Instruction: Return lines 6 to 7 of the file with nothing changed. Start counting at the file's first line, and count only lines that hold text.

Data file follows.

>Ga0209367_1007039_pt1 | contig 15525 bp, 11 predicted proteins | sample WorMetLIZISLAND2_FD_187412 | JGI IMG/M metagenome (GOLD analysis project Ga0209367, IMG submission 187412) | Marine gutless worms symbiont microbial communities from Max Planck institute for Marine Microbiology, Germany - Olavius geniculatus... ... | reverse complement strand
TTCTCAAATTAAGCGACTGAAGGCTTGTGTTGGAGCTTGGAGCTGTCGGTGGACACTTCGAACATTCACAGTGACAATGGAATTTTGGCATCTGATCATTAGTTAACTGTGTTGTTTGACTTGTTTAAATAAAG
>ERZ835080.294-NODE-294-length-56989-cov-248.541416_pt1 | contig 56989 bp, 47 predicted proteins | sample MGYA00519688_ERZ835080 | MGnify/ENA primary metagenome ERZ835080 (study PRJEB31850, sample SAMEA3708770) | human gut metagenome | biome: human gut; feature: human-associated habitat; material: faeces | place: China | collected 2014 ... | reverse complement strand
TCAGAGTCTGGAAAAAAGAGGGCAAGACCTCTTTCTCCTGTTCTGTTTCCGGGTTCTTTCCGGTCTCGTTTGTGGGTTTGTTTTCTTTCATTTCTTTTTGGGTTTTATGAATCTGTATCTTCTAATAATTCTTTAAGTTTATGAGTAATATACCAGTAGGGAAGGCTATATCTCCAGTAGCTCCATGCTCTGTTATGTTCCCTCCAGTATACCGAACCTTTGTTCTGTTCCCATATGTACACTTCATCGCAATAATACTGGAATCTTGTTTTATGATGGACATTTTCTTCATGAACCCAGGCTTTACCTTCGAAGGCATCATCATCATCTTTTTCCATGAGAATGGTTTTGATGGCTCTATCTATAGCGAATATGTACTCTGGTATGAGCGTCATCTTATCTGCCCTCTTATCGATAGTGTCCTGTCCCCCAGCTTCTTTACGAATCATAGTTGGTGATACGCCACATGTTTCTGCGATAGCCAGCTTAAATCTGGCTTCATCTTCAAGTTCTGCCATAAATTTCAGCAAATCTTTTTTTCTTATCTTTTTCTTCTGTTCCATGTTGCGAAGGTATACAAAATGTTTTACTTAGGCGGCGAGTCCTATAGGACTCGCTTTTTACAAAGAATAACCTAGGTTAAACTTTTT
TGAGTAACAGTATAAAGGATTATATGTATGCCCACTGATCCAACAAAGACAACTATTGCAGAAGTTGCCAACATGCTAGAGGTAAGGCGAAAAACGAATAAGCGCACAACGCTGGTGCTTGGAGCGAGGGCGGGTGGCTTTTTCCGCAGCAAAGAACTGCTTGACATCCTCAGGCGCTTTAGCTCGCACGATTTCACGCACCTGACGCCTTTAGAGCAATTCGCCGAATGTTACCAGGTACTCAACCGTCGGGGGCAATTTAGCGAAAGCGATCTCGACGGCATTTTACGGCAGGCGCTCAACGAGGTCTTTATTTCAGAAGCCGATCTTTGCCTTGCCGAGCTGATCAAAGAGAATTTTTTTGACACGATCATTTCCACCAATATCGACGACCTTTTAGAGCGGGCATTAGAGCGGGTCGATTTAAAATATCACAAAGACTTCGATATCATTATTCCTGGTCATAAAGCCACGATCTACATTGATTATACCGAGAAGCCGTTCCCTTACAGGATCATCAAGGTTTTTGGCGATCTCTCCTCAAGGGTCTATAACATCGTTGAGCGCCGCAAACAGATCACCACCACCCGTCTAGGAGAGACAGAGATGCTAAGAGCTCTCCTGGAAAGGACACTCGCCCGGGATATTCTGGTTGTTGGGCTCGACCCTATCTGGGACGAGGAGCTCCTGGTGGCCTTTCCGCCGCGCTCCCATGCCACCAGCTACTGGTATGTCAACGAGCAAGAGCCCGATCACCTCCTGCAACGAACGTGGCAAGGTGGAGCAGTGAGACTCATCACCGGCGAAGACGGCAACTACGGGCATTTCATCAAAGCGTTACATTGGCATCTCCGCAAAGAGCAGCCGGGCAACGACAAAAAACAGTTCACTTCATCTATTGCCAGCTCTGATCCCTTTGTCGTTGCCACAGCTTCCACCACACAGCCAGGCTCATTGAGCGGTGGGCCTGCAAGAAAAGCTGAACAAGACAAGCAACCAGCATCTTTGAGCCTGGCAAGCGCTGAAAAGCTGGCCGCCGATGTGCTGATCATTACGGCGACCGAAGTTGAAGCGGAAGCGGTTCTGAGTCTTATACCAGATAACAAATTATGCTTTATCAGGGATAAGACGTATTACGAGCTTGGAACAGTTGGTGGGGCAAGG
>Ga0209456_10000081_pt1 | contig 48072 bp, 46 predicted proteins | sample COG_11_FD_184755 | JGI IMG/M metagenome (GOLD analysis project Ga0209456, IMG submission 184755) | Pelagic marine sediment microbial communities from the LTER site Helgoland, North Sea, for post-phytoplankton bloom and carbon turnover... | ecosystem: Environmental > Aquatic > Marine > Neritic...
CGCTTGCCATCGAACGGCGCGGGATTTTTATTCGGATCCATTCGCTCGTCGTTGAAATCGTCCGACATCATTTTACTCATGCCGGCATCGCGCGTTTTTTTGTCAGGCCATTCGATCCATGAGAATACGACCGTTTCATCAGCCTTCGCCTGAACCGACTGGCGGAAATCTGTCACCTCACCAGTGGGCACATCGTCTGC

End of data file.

>Ga0209456_10000081_pt1 | contig 48072 bp, 46 predicted proteins | sample COG_11_FD_184755 | JGI IMG/M metagenome (GOLD analysis project Ga0209456, IMG submission 184755) | Pelagic marine sediment microbial communities from the LTER site Helgoland, North Sea, for post-phytoplankton bloom and carbon turnover... | ecosystem: Environmental > Aquatic > Marine > Neritic...
CGCTTGCCATCGAACGGCGCGGGATTTTTATTCGGATCCATTCGCTCGTCGTTGAAATCGTCCGACATCATTTTACTCATGCCGGCATCGCGCGTTTTTTTGTCAGGCCATTCGATCCATGAGAATACGACCGTTTCATCAGCCTTCGCCTGAACCGACTGGCGGAAATCTGTCACCTCACCAGTGGGCACATCGTCTGC